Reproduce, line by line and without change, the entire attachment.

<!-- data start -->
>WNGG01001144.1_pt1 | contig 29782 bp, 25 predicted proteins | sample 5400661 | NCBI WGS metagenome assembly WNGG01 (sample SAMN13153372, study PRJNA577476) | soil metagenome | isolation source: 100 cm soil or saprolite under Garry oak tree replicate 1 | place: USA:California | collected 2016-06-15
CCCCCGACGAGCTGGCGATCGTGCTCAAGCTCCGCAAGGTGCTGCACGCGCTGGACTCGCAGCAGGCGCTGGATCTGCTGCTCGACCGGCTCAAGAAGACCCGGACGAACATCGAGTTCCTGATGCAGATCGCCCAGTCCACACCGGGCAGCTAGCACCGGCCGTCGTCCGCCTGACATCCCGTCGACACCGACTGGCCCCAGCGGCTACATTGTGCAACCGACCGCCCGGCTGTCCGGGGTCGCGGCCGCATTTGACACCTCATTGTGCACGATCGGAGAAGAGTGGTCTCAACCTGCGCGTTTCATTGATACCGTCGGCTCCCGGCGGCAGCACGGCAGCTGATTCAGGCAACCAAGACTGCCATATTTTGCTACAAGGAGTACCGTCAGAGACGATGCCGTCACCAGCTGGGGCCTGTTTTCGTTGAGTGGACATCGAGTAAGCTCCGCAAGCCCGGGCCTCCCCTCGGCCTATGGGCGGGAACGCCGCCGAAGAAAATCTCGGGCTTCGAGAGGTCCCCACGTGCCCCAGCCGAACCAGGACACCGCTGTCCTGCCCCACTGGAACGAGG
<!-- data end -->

>WNGG01001144.1_pt1 | contig 29782 bp, 25 predicted proteins | sample 5400661 | NCBI WGS metagenome assembly WNGG01 (sample SAMN13153372, study PRJNA577476) | soil metagenome | isolation source: 100 cm soil or saprolite under Garry oak tree replicate 1 | place: USA:California | collected 2016-06-15
CCCCCGACGAGCTGGCGATCGTGCTCAAGCTCCGCAAGGTGCTGCACGCGCTGGACTCGCAGCAGGCGCTGGATCTGCTGCTCGACCGGCTCAAGAAGACCCGGACGAACATCGAGTTCCTGATGCAGATCGCCCAGTCCACACCGGGCAGCTAGCACCGGCCGTCGTCCGCCTGACATCCCGTCGACACCGACTGGCCCCAGCGGCTACATTGTGCAACCGACCGCCCGGCTGTCCGGGGTCGCGGCCGCATTTGACACCTCATTGTGCACGATCGGAGAAGAGTGGTCTCAACCTGCGCGTTTCATTGATACCGTCGGCTCCCGGCGGCAGCACGGCAGCTGATTCAGGCAACCAAGACTGCCATATTTTGCTACAAGGAGTACCGTCAGAGACGATGCCGTCACCAGCTGGGGCCTGTTTTCGTTGAGTGGACATCGAGTAAGCTCCGCAAGCCCGGGCCTCCCCTCGGCCTATGGGCGGGAACGCCGCCGAAGAAAATCTCGGGCTTCGAGAGGTCCCCACGTGCCCCAGCCGAACCAGGACACCGCTGTCCTGCCCCACTGGAACGAGG